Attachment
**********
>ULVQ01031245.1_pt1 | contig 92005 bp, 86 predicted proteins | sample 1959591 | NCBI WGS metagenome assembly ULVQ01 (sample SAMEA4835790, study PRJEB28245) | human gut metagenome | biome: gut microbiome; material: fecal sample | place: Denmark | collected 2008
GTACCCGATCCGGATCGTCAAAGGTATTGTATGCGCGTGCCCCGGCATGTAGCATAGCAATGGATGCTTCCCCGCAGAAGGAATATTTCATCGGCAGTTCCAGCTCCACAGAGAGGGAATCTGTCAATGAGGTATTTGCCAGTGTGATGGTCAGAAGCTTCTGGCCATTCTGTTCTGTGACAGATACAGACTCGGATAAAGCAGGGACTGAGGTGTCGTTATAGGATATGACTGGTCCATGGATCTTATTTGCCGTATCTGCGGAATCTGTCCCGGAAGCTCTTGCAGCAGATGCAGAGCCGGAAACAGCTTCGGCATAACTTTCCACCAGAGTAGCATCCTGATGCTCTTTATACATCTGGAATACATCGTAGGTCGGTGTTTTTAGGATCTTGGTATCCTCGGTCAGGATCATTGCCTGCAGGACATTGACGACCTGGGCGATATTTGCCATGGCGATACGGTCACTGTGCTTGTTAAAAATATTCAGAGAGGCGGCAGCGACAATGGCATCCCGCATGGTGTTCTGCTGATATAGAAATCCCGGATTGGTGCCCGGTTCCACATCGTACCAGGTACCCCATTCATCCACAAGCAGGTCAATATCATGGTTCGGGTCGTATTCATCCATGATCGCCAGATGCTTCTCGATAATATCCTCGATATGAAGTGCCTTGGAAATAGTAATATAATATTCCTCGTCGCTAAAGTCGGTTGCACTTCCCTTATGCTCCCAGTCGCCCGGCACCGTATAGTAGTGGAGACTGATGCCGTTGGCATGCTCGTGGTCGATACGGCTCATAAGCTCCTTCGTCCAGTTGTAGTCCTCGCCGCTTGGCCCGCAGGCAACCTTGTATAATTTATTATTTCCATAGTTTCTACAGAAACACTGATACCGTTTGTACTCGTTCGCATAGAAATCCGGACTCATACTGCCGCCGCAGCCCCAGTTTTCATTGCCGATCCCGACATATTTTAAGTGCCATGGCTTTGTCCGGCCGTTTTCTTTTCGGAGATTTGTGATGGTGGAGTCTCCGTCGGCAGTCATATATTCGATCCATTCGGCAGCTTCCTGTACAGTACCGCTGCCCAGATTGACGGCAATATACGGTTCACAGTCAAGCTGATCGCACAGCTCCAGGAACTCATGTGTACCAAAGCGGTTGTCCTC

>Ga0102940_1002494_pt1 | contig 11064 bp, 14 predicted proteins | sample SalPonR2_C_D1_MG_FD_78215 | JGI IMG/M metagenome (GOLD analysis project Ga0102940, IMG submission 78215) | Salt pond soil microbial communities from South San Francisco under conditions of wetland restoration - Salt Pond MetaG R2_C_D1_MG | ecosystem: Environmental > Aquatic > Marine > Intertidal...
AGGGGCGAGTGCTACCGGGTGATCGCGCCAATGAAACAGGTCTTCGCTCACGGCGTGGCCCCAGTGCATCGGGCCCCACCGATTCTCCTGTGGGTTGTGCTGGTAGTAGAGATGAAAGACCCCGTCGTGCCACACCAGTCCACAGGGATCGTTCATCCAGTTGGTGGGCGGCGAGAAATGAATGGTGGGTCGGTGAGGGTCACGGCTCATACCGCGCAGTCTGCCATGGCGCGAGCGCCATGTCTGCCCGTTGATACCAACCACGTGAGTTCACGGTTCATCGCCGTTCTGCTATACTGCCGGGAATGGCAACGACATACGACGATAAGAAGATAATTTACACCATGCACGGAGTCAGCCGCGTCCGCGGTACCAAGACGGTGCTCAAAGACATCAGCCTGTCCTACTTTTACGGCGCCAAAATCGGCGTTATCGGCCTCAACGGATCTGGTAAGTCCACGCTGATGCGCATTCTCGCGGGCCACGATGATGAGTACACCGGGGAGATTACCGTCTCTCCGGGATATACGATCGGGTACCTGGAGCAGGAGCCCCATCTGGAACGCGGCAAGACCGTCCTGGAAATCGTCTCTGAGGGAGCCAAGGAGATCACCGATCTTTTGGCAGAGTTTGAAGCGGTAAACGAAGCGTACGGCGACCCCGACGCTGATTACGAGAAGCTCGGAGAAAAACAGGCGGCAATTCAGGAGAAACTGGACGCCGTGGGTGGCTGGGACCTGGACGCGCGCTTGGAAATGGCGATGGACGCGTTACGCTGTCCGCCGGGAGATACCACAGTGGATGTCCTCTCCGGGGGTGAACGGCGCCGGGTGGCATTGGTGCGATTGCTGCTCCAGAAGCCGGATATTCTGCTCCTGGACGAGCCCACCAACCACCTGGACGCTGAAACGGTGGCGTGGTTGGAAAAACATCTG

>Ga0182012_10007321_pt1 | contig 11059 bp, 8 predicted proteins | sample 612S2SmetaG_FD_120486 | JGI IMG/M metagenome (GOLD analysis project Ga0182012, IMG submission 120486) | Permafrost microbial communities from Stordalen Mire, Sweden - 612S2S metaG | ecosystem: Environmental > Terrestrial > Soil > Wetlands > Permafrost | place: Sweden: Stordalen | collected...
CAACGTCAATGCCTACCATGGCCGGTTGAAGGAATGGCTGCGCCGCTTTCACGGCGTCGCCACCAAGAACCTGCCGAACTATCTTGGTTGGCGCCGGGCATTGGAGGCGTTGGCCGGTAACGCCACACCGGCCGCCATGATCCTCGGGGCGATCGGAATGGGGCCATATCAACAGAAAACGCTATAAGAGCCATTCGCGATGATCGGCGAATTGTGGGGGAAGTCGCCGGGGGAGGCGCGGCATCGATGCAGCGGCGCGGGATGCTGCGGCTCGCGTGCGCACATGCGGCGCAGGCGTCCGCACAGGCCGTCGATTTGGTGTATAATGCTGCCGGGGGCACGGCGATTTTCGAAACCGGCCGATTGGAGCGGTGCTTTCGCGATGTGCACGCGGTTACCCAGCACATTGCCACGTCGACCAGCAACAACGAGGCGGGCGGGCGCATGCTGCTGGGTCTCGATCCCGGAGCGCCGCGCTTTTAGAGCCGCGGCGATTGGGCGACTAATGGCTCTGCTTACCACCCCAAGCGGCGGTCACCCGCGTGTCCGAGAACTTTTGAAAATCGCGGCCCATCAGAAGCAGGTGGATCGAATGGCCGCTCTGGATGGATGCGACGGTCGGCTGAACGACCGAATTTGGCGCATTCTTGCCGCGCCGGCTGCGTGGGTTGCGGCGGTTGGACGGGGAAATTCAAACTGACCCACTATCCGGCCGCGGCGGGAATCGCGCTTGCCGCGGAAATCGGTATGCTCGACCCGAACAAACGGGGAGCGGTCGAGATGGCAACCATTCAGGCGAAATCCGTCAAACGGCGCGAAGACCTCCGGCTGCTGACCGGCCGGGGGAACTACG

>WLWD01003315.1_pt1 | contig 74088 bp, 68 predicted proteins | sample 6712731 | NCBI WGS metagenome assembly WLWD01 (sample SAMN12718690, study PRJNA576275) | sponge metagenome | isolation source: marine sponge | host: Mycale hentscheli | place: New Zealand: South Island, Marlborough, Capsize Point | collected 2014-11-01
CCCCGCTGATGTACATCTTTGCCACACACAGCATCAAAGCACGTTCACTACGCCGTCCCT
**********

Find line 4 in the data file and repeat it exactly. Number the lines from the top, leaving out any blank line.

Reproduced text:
AGGGGCGAGTGCTACCGGGTGATCGCGCCAATGAAACAGGTCTTCGCTCACGGCGTGGCCCCAGTGCATCGGGCCCCACCGATTCTCCTGTGGGTTGTGCTGGTAGTAGAGATGAAAGACCCCGTCGTGCCACACCAGTCCACAGGGATCGTTCATCCAGTTGGTGGGCGGCGAGAAATGAATGGTGGGTCGGTGAGGGTCACGGCTCATACCGCGCAGTCTGCCATGGCGCGAGCGCCATGTCTGCCCGTTGATACCAACCACGTGAGTTCACGGTTCATCGCCGTTCTGCTATACTGCCGGGAATGGCAACGACATACGACGATAAGAAGATAATTTACACCATGCACGGAGTCAGCCGCGTCCGCGGTACCAAGACGGTGCTCAAAGACATCAGCCTGTCCTACTTTTACGGCGCCAAAATCGGCGTTATCGGCCTCAACGGATCTGGTAAGTCCACGCTGATGCGCATTCTCGCGGGCCACGATGATGAGTACACCGGGGAGATTACCGTCTCTCCGGGATATACGATCGGGTACCTGGAGCAGGAGCCCCATCTGGAACGCGGCAAGACCGTCCTGGAAATCGTCTCTGAGGGAGCCAAGGAGATCACCGATCTTTTGGCAGAGTTTGAAGCGGTAAACGAAGCGTACGGCGACCCCGACGCTGATTACGAGAAGCTCGGAGAAAAACAGGCGGCAATTCAGGAGAAACTGGACGCCGTGGGTGGCTGGGACCTGGACGCGCGCTTGGAAATGGCGATGGACGCGTTACGCTGTCCGCCGGGAGATACCACAGTGGATGTCCTCTCCGGGGGTGAACGGCGCCGGGTGGCATTGGTGCGATTGCTGCTCCAGAAGCCGGATATTCTGCTCCTGGACGAGCCCACCAACCACCTGGACGCTGAAACGGTGGCGTGGTTGGAAAAACATCTG